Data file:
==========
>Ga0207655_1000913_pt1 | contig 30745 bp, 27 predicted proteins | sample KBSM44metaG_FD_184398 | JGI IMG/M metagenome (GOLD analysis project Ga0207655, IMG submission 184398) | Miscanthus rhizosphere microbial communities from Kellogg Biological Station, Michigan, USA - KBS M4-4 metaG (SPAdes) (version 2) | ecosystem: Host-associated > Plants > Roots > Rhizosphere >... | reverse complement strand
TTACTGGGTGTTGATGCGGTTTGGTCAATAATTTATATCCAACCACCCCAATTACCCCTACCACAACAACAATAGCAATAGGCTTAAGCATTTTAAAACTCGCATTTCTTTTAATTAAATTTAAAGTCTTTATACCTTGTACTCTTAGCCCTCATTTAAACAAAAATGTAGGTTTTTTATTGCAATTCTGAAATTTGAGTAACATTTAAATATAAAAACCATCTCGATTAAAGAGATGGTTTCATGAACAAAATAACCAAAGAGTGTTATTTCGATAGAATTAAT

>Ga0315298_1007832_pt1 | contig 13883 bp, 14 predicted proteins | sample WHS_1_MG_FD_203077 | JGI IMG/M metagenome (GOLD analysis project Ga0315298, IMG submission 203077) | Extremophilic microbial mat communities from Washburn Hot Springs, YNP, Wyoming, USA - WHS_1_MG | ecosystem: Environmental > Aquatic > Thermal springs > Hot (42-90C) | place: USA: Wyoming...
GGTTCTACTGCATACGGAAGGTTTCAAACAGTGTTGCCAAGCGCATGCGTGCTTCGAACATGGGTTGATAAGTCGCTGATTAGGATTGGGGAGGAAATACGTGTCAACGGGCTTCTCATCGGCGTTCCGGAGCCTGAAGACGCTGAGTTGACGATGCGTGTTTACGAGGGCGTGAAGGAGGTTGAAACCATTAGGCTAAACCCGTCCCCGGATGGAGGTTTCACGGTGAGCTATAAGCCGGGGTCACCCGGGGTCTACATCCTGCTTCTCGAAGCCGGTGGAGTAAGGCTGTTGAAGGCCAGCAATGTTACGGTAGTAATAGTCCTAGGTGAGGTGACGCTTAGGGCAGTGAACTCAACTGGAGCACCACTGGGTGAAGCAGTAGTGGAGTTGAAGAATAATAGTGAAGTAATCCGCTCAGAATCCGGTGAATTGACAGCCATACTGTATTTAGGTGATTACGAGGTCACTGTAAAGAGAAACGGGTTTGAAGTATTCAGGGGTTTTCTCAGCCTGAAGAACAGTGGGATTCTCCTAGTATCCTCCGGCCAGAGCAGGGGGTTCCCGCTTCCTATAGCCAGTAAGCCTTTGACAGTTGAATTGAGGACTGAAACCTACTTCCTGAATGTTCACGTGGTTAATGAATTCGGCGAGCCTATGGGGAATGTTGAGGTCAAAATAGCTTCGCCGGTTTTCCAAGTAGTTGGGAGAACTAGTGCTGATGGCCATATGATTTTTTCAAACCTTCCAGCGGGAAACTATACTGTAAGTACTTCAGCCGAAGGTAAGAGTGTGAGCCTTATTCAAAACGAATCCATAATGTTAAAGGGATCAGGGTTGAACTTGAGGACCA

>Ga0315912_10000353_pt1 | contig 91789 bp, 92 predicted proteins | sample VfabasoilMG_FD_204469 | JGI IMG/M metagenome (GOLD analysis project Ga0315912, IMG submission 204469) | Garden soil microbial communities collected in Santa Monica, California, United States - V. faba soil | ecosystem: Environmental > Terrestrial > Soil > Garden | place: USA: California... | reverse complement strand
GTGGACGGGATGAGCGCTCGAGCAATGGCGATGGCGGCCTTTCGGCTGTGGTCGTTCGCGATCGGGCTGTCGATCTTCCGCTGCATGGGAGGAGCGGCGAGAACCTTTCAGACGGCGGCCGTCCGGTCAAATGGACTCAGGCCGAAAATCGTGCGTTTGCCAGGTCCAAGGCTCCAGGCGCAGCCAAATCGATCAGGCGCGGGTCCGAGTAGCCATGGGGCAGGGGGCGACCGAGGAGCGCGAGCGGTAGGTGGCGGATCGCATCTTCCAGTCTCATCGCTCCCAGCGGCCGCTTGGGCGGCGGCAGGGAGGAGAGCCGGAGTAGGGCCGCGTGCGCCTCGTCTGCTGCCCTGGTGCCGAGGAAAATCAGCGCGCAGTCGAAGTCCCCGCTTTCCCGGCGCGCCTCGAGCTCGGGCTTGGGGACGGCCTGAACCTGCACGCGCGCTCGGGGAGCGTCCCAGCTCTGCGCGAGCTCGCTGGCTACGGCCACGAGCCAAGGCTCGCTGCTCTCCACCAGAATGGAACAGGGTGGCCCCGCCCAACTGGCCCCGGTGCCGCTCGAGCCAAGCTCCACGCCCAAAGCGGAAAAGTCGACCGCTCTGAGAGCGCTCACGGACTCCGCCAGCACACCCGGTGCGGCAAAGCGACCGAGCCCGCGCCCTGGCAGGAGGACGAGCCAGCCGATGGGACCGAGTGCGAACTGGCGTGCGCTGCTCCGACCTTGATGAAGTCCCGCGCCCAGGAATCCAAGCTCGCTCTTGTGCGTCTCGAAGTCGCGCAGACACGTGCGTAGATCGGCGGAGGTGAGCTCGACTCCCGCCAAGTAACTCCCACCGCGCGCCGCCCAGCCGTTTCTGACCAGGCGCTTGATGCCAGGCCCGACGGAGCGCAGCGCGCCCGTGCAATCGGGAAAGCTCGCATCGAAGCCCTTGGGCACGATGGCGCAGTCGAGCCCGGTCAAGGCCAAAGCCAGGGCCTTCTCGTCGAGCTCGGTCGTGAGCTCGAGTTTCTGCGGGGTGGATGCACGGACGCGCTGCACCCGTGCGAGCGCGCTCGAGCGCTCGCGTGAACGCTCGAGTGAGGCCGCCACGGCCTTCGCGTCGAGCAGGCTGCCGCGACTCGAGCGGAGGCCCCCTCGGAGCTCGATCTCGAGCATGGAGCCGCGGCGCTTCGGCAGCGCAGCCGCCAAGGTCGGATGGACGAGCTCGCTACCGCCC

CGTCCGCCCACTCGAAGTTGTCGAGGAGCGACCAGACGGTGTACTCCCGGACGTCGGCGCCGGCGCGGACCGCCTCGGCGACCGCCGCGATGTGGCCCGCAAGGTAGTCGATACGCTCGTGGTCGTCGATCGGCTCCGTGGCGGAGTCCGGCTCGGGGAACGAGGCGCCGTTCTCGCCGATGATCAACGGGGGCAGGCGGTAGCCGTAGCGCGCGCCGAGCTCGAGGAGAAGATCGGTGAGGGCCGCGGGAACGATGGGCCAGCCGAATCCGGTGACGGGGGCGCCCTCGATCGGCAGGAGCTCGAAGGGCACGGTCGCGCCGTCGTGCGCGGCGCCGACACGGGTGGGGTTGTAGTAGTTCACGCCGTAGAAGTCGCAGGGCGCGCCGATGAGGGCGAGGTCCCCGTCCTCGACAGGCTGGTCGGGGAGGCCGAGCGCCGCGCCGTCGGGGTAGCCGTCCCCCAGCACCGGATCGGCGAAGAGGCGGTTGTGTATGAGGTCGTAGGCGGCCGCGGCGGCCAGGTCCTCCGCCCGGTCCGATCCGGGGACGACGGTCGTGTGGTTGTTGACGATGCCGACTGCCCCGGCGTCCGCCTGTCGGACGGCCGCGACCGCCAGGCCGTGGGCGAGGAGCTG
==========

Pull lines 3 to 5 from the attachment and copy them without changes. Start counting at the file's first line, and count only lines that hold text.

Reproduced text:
>Ga0315298_1007832_pt1 | contig 13883 bp, 14 predicted proteins | sample WHS_1_MG_FD_203077 | JGI IMG/M metagenome (GOLD analysis project Ga0315298, IMG submission 203077) | Extremophilic microbial mat communities from Washburn Hot Springs, YNP, Wyoming, USA - WHS_1_MG | ecosystem: Environmental > Aquatic > Thermal springs > Hot (42-90C) | place: USA: Wyoming...
GGTTCTACTGCATACGGAAGGTTTCAAACAGTGTTGCCAAGCGCATGCGTGCTTCGAACATGGGTTGATAAGTCGCTGATTAGGATTGGGGAGGAAATACGTGTCAACGGGCTTCTCATCGGCGTTCCGGAGCCTGAAGACGCTGAGTTGACGATGCGTGTTTACGAGGGCGTGAAGGAGGTTGAAACCATTAGGCTAAACCCGTCCCCGGATGGAGGTTTCACGGTGAGCTATAAGCCGGGGTCACCCGGGGTCTACATCCTGCTTCTCGAAGCCGGTGGAGTAAGGCTGTTGAAGGCCAGCAATGTTACGGTAGTAATAGTCCTAGGTGAGGTGACGCTTAGGGCAGTGAACTCAACTGGAGCACCACTGGGTGAAGCAGTAGTGGAGTTGAAGAATAATAGTGAAGTAATCCGCTCAGAATCCGGTGAATTGACAGCCATACTGTATTTAGGTGATTACGAGGTCACTGTAAAGAGAAACGGGTTTGAAGTATTCAGGGGTTTTCTCAGCCTGAAGAACAGTGGGATTCTCCTAGTATCCTCCGGCCAGAGCAGGGGGTTCCCGCTTCCTATAGCCAGTAAGCCTTTGACAGTTGAATTGAGGACTGAAACCTACTTCCTGAATGTTCACGTGGTTAATGAATTCGGCGAGCCTATGGGGAATGTTGAGGTCAAAATAGCTTCGCCGGTTTTCCAAGTAGTTGGGAGAACTAGTGCTGATGGCCATATGATTTTTTCAAACCTTCCAGCGGGAAACTATACTGTAAGTACTTCAGCCGAAGGTAAGAGTGTGAGCCTTATTCAAAACGAATCCATAATGTTAAAGGGATCAGGGTTGAACTTGAGGACCA

>Ga0315912_10000353_pt1 | contig 91789 bp, 92 predicted proteins | sample VfabasoilMG_FD_204469 | JGI IMG/M metagenome (GOLD analysis project Ga0315912, IMG submission 204469) | Garden soil microbial communities collected in Santa Monica, California, United States - V. faba soil | ecosystem: Environmental > Terrestrial > Soil > Garden | place: USA: California... | reverse complement strand